—Charles Johnson, 16 September 2011, 10:32pm

Also.

There’s the part where you say it, and there’s the part where you take it back…

From the Wall Street Journal (16 May 2011).

Gingrich Blasts House GOP’s Medicare Plan

White House hopeful Newt Gingrich called the House Republican plan for Medicare[1] right-wing social engineering, injecting a discordant GOP voice into the party’s efforts to reshape both entitlements and the broader budget debate.

In the same interview Sunday, on NBC’s Meet the Press, Mr. Gingrich backed a requirement that all Americans buy health insurance….

— Laura Eckler, Gingrich Blasts House GOP’s Medicare Plan in the Wall Street Journal, 16 May 2011

Just a reminder: There’s No Right Way to Manage a Subsidy. And no right way to manage a captive market, either.

  1. [1] [Phasing out Medicare over the next 10 years in favor of a government subsidy for retirees to buy special government-regulated corporate health insurance plans for old people. —R.G.]

Monday Lazy Linking

Lazy Linking of the Libertarian Left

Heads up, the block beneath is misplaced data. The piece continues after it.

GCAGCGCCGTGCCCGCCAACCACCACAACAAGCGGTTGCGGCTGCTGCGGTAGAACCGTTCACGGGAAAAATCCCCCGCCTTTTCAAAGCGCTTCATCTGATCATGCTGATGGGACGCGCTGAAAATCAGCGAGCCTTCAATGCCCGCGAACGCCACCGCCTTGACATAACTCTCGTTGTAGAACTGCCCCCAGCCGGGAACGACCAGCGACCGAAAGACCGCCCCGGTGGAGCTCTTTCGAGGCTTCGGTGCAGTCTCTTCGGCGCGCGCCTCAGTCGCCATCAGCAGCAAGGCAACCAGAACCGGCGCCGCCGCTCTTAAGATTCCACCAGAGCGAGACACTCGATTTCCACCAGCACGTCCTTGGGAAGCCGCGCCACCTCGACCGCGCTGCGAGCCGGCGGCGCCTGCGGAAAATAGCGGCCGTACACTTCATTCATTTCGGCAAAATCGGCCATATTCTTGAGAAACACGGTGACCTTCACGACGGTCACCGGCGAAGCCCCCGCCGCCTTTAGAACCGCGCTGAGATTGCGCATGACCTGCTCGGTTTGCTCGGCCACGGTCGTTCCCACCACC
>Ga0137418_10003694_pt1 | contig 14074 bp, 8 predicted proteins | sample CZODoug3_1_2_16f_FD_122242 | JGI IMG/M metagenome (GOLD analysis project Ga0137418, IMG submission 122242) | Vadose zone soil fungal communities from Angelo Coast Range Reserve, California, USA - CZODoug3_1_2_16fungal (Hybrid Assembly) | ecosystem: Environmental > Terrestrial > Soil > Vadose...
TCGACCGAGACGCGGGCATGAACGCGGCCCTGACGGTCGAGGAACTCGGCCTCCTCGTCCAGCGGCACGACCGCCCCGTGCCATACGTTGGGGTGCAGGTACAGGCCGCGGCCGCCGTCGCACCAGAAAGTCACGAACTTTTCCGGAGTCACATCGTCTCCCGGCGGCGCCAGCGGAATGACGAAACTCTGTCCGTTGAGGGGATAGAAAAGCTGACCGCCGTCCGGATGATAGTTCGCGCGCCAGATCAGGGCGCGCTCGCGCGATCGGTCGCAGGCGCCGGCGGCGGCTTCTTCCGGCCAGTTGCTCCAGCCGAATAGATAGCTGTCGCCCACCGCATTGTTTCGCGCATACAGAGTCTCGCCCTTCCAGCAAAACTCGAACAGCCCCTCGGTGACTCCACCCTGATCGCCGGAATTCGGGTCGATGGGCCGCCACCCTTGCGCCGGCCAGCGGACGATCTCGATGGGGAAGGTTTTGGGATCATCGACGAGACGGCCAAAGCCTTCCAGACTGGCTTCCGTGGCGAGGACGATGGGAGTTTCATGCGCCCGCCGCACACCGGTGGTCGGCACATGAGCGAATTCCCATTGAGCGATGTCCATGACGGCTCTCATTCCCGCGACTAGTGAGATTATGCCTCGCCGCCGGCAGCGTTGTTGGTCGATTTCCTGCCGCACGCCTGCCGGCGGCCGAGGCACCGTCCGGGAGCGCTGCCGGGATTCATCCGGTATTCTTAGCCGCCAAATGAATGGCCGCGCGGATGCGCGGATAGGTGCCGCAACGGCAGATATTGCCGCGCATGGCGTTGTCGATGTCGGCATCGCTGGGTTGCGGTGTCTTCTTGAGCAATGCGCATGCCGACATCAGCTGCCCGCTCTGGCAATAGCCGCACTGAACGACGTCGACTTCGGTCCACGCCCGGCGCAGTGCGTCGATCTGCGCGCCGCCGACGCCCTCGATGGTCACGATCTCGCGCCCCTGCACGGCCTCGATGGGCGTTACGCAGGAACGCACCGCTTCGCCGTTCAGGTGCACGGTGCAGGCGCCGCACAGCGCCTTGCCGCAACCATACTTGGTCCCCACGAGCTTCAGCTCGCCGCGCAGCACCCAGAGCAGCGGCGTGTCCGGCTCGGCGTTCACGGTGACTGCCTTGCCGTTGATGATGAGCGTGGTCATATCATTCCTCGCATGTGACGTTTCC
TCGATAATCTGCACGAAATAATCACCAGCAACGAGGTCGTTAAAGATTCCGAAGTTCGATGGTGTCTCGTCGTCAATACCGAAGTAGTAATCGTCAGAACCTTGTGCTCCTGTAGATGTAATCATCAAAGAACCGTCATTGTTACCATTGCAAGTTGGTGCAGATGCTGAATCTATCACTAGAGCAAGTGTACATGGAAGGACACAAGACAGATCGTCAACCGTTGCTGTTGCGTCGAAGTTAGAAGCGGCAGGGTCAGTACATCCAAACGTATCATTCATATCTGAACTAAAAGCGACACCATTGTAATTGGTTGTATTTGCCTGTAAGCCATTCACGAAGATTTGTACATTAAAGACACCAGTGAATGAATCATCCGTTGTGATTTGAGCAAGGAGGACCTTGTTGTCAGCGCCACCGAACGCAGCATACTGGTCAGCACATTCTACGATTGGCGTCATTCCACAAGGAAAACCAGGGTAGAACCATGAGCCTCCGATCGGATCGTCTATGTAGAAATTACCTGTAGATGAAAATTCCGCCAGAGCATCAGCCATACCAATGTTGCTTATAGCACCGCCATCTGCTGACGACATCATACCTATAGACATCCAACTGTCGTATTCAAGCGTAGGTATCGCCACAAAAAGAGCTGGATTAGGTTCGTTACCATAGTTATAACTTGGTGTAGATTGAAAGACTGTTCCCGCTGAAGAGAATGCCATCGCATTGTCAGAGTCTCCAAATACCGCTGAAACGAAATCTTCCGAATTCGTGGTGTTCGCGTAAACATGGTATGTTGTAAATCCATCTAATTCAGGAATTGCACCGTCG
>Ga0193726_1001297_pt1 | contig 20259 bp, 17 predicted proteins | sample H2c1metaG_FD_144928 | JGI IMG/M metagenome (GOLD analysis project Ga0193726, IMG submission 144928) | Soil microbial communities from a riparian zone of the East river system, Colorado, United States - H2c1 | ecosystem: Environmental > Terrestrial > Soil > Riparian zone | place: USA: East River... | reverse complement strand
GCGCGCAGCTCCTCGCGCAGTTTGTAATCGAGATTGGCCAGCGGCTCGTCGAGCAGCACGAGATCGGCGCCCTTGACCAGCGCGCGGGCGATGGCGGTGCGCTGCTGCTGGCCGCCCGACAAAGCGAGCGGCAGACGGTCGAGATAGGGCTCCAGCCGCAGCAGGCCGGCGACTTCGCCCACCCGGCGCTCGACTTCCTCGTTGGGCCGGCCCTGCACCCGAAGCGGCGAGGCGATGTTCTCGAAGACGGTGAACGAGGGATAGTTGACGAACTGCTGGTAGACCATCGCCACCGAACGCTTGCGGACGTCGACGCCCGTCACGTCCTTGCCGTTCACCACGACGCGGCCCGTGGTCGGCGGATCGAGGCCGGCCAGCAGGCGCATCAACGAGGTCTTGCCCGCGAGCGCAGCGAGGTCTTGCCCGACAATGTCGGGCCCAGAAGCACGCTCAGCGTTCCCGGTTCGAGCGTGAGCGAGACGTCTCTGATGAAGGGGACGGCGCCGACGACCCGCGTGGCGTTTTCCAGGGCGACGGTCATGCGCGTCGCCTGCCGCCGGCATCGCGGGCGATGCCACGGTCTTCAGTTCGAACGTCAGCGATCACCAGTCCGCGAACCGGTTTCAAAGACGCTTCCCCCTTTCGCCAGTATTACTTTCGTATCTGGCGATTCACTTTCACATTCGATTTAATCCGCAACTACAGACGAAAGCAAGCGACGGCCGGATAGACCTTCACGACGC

• If you’ve decided that you’re not interested in helping limited-governmentalists make the trains run on time, one of the first replies you are always going to get from minarchists and minarcho-enablers is some snide remarks about how you must advocate doing nothing out of a prissy or sanctimonious concern for ideological purity. Of course, this reply is usually plain nonsense, since it depends on the completely unargued, and in fact easily refuted, principle that the only alternatives on the table are (1) partisan politicking in government elections, or else (2) doing nothing. Of course these are not the two options, and the only reasons that you would act as if they are is (a) if you are wearing the conceptual blinders of statist political analysis, or else (b) you don’t have a clear or concrete enough conception of what someone might put down for option (3). I tried to make my point clear about problem (a) in my follow-up post; but for a more straightforward approach to the problem, see also this great post tackling problem (b) from Francois Tremblay at Check Your Premises (2008-01-22): Eight ways you can personally help to smash the State: One of the problems with Anarchism is that, unlike other political ideologies which rely on the system, the courses of actions one can take are not obvious. People who are convinced by the arguments are discouraged by the notion that there’s nothing I can do, and new Anarchists, not seeing any way out, turn to political means as the only solution. … So what can we do to resist? Not as a movement, but personally? There are a number of things that a single individual can do that brings concrete, if small, change. Read the whole thing, and note especially numbers 5–8.